Staging Magic for Philipp Kirkorov Tour
WI has previously worked with Dragone on several projects explains project manager Koen Peeters, and for this one the show creators turned to them to provide solutions for several staging conundrums … all of which had to be delivered in an extremely short timeframe!
With the tour commencing in Russia, crew visas, paperwork and transportation needed special attention, in addition to all the engineering and physical creative work!
The first WI element of the project was to create 14 aluminium flying wings and a kinetic system to make them move. All of these flying elements have an integrated LED lighting system that allows spectacular lighting effects.
All fourteen wings were used for five shows at The Kremlin in Moscow that launched the tour, after which 10 wings continued as part of the touring set up.
The wing flying system needed to be super lightweight, so the wings are flown in the roof on bespoke tracking trolleys that house two zero-speed chain hoists for the 14m high flight path, and run from left to right on 3 metre span tracking beams. These are all suspended on the production’s trussing and programmed into WI’s control software which regulates the movements.
The second phase of the project for WI was fabricating the intricate stage - which has flooring at 200, 400 and 600 millimetre levels - in three different variants to deal with the different sized venues on the tour.
This was particularly galvanising because of the numerous curved shapes involved in all the downstage and offstage elements of each stage … entailing the manufacture of many different parts to produce exactly the correct contours when the three versions of the stage were fully assembled.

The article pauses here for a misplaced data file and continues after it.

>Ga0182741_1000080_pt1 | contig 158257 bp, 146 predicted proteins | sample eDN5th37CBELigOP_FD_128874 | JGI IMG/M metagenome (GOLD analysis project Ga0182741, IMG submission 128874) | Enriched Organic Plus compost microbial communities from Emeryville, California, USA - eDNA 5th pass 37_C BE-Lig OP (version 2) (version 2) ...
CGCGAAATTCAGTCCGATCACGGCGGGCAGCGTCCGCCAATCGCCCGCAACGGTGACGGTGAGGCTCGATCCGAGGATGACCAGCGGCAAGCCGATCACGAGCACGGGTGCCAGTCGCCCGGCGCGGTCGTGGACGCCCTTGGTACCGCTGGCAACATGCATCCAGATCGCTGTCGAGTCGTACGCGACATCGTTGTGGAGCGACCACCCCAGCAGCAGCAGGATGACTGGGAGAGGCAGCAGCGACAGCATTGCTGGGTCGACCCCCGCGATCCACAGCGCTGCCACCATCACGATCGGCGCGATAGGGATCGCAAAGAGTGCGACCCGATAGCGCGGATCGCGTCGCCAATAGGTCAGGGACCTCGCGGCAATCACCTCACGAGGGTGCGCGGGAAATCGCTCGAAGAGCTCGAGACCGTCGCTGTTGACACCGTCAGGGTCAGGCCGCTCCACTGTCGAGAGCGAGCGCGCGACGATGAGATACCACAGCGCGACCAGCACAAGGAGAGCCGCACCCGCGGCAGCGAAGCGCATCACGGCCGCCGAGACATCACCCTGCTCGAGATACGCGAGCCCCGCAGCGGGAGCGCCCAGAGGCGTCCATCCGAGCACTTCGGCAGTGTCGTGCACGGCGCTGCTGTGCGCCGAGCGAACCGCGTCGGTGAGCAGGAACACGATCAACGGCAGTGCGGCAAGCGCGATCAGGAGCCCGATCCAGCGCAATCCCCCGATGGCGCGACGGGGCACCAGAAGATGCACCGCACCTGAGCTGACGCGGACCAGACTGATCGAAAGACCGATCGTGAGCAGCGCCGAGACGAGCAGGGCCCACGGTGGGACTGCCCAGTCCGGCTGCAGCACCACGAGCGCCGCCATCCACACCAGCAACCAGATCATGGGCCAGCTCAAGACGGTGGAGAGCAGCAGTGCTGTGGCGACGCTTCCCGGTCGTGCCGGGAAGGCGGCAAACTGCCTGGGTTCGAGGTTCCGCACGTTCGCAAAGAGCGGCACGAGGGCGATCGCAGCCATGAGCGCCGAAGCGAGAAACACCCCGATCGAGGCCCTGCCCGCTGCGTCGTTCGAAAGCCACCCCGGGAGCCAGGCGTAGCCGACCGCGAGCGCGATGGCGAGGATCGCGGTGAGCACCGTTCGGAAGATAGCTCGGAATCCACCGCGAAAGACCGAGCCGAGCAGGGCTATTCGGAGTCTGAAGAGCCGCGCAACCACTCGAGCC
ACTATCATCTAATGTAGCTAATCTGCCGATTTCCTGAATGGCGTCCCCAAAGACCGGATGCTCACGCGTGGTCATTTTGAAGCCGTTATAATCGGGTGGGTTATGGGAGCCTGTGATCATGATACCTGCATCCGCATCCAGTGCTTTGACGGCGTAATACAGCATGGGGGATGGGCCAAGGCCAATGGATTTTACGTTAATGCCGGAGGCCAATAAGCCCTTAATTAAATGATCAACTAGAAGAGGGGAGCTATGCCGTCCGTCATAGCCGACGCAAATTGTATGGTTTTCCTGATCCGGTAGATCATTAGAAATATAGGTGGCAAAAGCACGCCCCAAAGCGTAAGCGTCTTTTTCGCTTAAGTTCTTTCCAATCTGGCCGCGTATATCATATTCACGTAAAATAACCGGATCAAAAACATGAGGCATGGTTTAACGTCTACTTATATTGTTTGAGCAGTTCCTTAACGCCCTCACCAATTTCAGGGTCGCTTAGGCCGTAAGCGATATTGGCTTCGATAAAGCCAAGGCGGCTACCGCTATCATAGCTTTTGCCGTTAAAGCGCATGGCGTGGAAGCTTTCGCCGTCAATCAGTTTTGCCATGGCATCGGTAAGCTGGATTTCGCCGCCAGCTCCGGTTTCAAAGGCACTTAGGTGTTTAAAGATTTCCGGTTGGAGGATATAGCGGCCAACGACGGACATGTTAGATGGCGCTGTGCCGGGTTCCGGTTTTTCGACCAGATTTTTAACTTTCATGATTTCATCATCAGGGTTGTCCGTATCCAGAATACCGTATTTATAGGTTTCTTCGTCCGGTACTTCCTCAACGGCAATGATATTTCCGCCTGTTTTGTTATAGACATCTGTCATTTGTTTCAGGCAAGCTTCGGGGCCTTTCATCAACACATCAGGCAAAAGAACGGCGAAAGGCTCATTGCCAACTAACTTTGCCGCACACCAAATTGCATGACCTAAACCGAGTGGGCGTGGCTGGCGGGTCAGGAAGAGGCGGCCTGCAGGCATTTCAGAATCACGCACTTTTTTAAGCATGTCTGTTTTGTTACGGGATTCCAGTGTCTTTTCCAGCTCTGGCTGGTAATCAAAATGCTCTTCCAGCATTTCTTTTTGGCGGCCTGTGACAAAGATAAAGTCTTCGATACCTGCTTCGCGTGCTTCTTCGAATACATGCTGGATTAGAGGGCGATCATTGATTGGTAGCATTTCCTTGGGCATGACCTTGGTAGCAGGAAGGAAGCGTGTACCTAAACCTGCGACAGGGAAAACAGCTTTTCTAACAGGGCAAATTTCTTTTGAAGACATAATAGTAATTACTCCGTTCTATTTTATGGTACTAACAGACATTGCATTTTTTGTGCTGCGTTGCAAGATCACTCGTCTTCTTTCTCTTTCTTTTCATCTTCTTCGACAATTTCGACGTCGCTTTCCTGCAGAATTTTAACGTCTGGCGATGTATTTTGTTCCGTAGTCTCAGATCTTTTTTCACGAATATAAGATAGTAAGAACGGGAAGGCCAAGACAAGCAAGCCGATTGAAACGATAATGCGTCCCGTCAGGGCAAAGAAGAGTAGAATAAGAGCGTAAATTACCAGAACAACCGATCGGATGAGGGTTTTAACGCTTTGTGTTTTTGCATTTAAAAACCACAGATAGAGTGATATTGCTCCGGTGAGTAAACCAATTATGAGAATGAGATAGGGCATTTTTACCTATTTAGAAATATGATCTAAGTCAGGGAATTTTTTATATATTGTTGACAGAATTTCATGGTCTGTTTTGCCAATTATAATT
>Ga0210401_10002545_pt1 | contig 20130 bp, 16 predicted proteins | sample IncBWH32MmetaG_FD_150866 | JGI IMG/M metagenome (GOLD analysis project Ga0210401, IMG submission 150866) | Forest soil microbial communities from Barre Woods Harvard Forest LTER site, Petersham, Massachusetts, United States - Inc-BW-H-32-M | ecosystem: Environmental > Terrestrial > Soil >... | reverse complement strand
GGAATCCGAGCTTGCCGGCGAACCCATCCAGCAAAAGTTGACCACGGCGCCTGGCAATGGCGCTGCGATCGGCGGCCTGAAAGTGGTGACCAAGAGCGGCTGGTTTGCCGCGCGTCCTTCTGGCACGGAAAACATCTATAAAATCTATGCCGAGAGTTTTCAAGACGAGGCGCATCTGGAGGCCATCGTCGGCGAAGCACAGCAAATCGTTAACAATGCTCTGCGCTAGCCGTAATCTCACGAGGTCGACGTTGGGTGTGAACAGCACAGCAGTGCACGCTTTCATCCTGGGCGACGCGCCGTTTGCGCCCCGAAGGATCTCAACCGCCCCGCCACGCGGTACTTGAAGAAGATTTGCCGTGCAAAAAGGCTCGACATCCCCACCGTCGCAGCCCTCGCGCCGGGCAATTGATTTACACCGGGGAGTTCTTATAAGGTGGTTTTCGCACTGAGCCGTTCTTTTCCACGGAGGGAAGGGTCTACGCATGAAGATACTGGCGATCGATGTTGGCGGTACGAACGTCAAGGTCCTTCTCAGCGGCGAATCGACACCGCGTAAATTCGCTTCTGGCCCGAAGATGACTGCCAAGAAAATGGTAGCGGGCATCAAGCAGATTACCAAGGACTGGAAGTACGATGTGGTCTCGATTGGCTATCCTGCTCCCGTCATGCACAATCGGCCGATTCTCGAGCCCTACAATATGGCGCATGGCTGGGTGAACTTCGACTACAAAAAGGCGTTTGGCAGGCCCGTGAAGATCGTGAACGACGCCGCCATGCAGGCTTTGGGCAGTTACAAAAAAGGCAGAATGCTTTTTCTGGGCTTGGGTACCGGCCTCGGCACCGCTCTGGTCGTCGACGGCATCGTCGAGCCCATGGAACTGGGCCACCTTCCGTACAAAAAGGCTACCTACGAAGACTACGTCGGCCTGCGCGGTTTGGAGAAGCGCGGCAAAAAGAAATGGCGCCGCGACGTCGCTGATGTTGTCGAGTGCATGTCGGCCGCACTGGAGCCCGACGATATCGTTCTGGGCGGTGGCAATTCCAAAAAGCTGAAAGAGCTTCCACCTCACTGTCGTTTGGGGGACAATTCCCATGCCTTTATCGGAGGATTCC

Each of the three stage levels also encompass LED light boxes on their downstage and offstage edges. Additionally, the 600 mm level contains a trap-door for small stage props and houses three hydraulic scissor lifts which are used for performer show moves.
Set designer Marcos Viñals worked for Dragone and produced all the visual designs, including the complex staging shapes and artwork for the Marley floor covering.
The biggest version of the stage is 18 metres wide by 12 deep – so far used only at the Kremlin – while the larger touring version is 13.3 metres wide by 8.5 metres deep, with a smaller one at 9.2 metres wide and also 8.5 deep.
WI also provided the scissor lifts and integrated these into the stage surrounds.
Most elements of the central 600mm level could be re-used across all three versions, but the 400 and 200 mm sections were completely specific to the different variants of the stage.
The third scenic element needing the WI touch is a downstage lift with fountain effect that is revealed in the final song of the set.
WI built the 3.2 by 2 metre aluminium water tank with integrated forklift sleeves, wheels and adjustable feet for easy handling and levelling, whilst also housing all the lifting mechanics, one large central water fountain and 8 periphery nozzles with their relevant pumping equipment!
The lift platform is driven up and down by an external pneumatic unit and the water elements were integrated by The Crystal Group from France
During the show the platform sits level with the stage. For the final song, it is lowered 15 cm into the water and the fountains start, revealing a stunning visual effect that had stayed invisible for most of the show.
All the equipment was purchased by the production and WI trained their operator to run and maintain it for the duration of the tour.
All the flying wings and stage parts have been designed by WI to pack into dollies, clearly marked up to make the build / break-down process as straightforward and efficient as possible for the crews and for local transportation.
The time between receiving the signed contract and the first delivery leaving Belgium for Moscow by road - which took around a week - was just 6 weeks.
WI’s designated team of R ‘n’ D, project management and administration members dealt with the project from their Heist-op-den-Berg HQ, assisted by the warehouse crew for system assembly. Another four people were dispatched to Moscow to aid with the first time assembly.
WI really enjoyed working in close collaboration with Dragone’s production manager Guillaume Duflot, technical director Jean Marcouiller, Marcos Viñals and the Kirkorov production, led by production manager Ilya Piatrouski and technical manager Sergey Koltsov.